Modelling the fate and cycling of organic pollutants in the ocean


Fig. 1. Cartoon presenting important processes connected to the fate and transport of highly water-soluble and highly POC-attached persistent organic pollutants in the oceanic environment simulated by the FANTOM model. Uptake and transport through the food web is not included.

 

Dr. Kieran O'Driscoll

 

 

Persistent organic pollutants (POPs) are highly toxic chemicals used in agriculture and industry, and released during combustion processes. They enter the ocean through the sea-surface and in river input from surrounding industrial and agricultural countries.

POPs undergo a series of processes in the ocean. POPs partition according to their hydrophobicity/lipophilicity - they either dissolve in water or sorb to organic matter, depending on their properties.

Hydrophobic POPs sorb to organic matter and work their way up the food chain – they bioaccumulate and biomagnify – and are thus a threat to species at the top of the food chain, fish and mammals, and human beings (consumers).

We are modelling exchange processes of these POPs as they move up the food chain.

 


Fig.2 Time series of total mass of γ-HCH in water (a), and sediment (b), and PCB 153 in water (c), and sediment (d), for the three 10-year periods 2006–2015, 2046–2055 and 2090–2099. February and August (F and A) and the year number (1–10) are shown on the x axis.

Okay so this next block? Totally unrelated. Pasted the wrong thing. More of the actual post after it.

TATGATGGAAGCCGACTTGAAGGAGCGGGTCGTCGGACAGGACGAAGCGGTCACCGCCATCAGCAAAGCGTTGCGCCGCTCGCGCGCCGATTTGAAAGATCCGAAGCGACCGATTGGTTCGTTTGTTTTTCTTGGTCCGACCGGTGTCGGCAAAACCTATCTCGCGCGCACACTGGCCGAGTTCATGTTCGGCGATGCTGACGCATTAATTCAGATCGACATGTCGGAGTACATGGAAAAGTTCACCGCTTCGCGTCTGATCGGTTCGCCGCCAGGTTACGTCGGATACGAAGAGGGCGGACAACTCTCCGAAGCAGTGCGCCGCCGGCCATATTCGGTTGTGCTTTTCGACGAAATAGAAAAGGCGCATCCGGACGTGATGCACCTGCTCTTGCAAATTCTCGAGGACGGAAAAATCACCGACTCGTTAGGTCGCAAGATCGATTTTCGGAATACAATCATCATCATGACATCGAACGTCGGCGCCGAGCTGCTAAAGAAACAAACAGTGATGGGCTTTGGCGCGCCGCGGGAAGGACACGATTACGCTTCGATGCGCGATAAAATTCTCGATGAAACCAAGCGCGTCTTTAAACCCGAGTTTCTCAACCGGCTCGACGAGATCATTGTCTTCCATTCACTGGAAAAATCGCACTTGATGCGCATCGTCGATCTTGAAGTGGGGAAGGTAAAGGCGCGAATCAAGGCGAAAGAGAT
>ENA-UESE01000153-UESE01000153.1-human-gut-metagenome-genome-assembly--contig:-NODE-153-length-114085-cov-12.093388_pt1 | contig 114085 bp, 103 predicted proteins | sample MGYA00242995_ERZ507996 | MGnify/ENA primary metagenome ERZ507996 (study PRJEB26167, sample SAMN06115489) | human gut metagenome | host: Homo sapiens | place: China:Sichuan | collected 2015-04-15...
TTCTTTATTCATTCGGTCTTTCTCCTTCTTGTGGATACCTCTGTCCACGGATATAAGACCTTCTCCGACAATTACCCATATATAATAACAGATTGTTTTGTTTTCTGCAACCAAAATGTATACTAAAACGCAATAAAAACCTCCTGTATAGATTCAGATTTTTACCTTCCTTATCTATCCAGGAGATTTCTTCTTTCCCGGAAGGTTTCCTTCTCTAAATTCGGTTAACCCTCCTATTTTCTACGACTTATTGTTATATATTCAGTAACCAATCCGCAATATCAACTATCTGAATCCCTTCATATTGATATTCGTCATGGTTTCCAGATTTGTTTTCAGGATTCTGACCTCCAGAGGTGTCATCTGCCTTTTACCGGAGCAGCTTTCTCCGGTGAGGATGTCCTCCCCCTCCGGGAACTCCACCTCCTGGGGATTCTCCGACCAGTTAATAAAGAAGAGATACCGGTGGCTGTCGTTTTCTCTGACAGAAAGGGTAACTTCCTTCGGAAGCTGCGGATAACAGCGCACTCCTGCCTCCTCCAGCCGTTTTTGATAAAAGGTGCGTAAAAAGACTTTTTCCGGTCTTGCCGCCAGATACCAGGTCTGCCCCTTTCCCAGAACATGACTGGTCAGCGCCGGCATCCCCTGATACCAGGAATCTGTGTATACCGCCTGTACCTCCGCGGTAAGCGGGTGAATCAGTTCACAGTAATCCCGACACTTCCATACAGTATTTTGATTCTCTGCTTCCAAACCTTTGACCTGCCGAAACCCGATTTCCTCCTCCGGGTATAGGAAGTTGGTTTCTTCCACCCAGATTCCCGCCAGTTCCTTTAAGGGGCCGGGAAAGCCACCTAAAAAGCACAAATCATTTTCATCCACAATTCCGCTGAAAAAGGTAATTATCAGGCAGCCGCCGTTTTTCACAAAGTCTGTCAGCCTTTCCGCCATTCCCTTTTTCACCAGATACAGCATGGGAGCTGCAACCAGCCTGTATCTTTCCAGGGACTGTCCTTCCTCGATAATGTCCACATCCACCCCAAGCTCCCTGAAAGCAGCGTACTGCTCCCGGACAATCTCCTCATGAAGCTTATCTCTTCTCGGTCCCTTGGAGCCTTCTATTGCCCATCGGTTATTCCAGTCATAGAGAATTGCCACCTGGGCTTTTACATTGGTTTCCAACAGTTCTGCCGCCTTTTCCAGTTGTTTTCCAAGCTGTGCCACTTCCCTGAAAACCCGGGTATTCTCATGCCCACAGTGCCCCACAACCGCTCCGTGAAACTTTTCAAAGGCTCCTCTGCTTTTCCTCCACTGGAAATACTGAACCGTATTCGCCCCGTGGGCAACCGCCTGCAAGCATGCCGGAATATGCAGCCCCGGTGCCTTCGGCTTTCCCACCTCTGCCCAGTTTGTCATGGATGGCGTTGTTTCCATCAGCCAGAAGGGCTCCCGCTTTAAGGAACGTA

We are also interested in modelling the effects of climate change on POP in the ocean.

Fig. 2 shows time series of POP concentrations in water and sediment for three 10 year slices in the 21st century and examples of effects of climate change on these.

Panel 2 shows that total mass of g-HCH in sediment is increasing in the future relative to the present.

Panel 4 shows the total mass of PCB 153 in sediment decreases faster in future years relative to the present as a result of increasing number and intensity of storms.

 

 

We are always looking for good numerate students to work on these challenging and interesting projects.
Please do contact Kieran O’Driscoll if you are interested.